Scopes trial revisited
Posted: 26 January 2014 11:25 AM   [ Ignore ]
Sr. Member
RankRankRankRankRankRankRankRankRankRank
Total Posts:  2602
Joined  2012-10-27

By Ron Grossman, Tribune reporter
January 26, 2014
Attitudes toward the theory of evolution apparently haven’t changed much since a Tennessee high school teacher was tried for teaching it in 1925. According to a recent survey conducted by the Pew Research Center, a third of Americans — and 48 percent of Republicans — don’t believe in evolution, being convinced instead that humans have existed in their present form since the beginning. Eighty-eight years ago, the Tennessee legislature banned Charles Darwin’s ideas from the classroom; the issue remains current with the near annual debate about the inclusion of intelligent design in textbooks.

The full article and photos:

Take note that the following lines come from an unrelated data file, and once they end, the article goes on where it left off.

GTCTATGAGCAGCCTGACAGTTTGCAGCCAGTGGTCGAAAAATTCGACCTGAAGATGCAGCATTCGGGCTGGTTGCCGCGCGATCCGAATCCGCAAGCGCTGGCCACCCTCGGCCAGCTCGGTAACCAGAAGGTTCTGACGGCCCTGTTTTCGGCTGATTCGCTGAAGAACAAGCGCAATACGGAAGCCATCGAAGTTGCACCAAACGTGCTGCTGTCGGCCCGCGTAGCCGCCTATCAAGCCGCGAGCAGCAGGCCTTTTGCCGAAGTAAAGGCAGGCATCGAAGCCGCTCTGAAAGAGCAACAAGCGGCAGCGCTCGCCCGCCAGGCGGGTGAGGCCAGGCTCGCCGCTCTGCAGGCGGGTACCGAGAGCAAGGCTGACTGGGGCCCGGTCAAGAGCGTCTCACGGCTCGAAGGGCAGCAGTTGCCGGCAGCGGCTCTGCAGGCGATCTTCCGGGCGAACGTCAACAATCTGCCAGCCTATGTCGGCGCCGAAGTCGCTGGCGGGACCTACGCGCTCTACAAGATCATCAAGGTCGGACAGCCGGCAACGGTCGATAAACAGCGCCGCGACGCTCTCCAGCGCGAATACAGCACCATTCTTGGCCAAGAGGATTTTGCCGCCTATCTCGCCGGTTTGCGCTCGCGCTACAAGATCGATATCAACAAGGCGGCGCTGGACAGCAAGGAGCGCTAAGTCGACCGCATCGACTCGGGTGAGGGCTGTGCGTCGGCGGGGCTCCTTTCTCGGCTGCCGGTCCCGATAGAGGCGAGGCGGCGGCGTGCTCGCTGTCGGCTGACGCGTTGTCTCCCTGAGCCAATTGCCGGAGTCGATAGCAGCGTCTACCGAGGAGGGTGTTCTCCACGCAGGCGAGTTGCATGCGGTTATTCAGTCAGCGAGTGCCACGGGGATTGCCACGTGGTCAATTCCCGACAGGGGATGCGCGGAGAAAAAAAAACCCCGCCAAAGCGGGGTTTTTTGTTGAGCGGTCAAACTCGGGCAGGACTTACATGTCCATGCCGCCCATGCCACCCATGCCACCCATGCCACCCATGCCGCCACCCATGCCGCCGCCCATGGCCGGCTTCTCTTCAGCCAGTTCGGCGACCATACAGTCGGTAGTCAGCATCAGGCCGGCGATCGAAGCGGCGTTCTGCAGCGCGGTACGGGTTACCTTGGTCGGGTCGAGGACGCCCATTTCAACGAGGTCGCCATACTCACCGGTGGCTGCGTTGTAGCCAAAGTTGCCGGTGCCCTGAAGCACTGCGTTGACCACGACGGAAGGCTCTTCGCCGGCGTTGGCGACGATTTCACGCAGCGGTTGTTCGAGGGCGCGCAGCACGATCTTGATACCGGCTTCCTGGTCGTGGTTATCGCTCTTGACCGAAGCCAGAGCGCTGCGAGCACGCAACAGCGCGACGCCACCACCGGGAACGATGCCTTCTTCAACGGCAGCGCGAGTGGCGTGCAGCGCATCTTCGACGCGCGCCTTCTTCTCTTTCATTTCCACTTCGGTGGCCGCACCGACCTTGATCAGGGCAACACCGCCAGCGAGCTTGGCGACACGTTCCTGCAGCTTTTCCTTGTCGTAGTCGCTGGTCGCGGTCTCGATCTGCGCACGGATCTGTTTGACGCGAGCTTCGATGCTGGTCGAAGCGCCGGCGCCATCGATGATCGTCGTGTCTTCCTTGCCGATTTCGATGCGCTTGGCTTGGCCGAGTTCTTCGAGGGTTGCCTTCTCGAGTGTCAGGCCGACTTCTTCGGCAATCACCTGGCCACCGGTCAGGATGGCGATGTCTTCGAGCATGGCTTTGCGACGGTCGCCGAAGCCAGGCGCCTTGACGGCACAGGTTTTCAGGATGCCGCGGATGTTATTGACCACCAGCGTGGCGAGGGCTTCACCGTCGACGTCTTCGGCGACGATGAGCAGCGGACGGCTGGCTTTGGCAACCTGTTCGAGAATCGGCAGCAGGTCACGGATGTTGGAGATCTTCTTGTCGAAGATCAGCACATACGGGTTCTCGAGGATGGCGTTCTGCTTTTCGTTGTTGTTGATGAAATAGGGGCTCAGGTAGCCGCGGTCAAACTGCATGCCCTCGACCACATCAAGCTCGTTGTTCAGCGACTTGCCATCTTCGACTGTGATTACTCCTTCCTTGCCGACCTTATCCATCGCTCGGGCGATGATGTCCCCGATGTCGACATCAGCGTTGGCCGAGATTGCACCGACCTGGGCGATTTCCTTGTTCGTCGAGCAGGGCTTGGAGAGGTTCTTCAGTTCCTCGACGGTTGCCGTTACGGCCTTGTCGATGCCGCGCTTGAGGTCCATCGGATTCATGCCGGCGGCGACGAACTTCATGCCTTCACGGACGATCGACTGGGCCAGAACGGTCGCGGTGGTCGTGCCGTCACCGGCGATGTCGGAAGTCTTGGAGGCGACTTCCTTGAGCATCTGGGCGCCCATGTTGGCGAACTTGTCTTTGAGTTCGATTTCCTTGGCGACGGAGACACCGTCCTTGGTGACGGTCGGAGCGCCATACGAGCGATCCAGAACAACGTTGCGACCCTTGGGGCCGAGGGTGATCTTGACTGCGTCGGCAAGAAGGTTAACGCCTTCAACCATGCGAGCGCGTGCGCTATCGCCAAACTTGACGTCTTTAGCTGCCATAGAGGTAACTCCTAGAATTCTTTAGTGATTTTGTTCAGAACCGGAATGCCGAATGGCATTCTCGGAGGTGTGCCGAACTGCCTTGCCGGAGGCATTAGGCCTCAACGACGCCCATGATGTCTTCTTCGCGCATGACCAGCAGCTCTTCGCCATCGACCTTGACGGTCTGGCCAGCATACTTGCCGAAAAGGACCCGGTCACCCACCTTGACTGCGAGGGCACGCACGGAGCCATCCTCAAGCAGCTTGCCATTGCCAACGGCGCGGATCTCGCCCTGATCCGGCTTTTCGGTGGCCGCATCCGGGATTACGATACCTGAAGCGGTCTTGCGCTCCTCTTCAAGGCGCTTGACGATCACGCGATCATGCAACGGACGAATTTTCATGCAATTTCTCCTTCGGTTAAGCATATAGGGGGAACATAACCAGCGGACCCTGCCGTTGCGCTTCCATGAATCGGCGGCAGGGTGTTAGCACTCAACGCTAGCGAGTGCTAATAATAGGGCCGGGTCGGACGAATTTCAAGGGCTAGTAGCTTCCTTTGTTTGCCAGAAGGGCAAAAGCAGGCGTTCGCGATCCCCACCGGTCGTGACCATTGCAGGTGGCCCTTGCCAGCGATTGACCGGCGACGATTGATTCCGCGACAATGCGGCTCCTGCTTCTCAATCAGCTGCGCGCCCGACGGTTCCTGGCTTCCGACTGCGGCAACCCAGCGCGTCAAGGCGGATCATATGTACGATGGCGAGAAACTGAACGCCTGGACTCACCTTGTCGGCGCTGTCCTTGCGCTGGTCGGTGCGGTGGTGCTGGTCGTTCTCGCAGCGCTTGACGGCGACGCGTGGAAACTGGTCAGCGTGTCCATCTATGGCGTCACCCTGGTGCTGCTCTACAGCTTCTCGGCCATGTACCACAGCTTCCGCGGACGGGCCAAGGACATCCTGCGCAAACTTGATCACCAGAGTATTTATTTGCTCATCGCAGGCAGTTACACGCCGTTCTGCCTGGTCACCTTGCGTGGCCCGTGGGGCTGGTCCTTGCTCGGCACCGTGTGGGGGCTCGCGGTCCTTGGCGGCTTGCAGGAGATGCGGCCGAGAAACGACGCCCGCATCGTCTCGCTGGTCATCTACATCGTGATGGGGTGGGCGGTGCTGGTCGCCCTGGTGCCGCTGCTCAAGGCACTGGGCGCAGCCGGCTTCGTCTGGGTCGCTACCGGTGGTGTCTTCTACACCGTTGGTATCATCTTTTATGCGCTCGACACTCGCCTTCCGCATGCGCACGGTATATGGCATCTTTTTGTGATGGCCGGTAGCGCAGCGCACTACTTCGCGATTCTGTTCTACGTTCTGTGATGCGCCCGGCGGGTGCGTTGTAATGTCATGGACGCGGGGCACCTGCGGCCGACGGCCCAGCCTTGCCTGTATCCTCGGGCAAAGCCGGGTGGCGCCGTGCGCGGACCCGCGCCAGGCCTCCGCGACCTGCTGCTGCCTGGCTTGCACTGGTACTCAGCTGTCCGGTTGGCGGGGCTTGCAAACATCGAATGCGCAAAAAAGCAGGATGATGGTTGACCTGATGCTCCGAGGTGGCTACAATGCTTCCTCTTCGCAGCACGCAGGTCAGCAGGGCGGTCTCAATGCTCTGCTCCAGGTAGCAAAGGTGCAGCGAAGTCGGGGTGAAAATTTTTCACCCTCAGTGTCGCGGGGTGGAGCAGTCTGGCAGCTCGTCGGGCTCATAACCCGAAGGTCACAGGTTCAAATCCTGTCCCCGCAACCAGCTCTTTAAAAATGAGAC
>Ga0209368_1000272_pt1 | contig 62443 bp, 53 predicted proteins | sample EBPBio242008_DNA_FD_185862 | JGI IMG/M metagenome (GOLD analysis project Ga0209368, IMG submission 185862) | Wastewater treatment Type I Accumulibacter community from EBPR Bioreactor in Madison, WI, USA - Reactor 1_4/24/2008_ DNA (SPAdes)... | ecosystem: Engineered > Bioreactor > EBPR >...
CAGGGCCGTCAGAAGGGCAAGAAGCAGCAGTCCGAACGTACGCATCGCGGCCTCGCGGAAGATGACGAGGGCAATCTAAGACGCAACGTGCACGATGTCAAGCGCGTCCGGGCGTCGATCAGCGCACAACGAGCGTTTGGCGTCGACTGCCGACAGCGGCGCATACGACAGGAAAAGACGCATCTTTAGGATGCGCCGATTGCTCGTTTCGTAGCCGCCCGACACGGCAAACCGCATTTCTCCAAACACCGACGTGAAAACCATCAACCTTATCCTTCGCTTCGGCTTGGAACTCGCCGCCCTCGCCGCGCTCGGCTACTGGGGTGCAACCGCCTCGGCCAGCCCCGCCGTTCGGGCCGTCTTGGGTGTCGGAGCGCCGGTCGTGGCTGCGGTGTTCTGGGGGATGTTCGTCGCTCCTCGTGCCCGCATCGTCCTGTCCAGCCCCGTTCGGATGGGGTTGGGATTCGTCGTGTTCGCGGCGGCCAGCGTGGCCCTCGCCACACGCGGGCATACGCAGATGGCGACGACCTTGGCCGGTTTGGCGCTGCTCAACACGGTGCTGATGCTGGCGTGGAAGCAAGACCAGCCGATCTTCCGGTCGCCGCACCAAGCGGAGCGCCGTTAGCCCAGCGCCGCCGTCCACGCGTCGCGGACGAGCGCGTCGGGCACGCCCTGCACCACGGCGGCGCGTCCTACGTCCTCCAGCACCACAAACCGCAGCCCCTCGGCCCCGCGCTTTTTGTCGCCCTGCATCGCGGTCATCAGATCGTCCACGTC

http://www.chicagotribune.com/news/local/ct-evolution-clarence-darrow-0126-20140126,0,7898765.story

Click on the photo on the upper right . It brings up a series of priceless photos taken at the trial that I don’t think I’ve ever seen. 

Another interesting aspect that is easily overlooked: there is only one woman represented as part of the trial: an unnamed stenographer in one picture who apparently knows her place.

It was a terrible miscarriage of justice. We’ve come a long way but not nearly far enough.


Lois

Profile
 
 
Posted: 26 January 2014 11:49 AM   [ Ignore ]   [ # 1 ]
Moderator
RankRankRankRankRankRankRankRankRankRank
Total Posts:  5551
Joined  2010-06-16

I wonder if that ratio is a straight line over time, or if there’s any correlation between that and the changes in education budget per student over the years.

However, it’s interesting that even though the number of people who attend church has gone down that ratio hasn’t done so.

Occam

 Signature 

Succinctness, clarity’s core.

Profile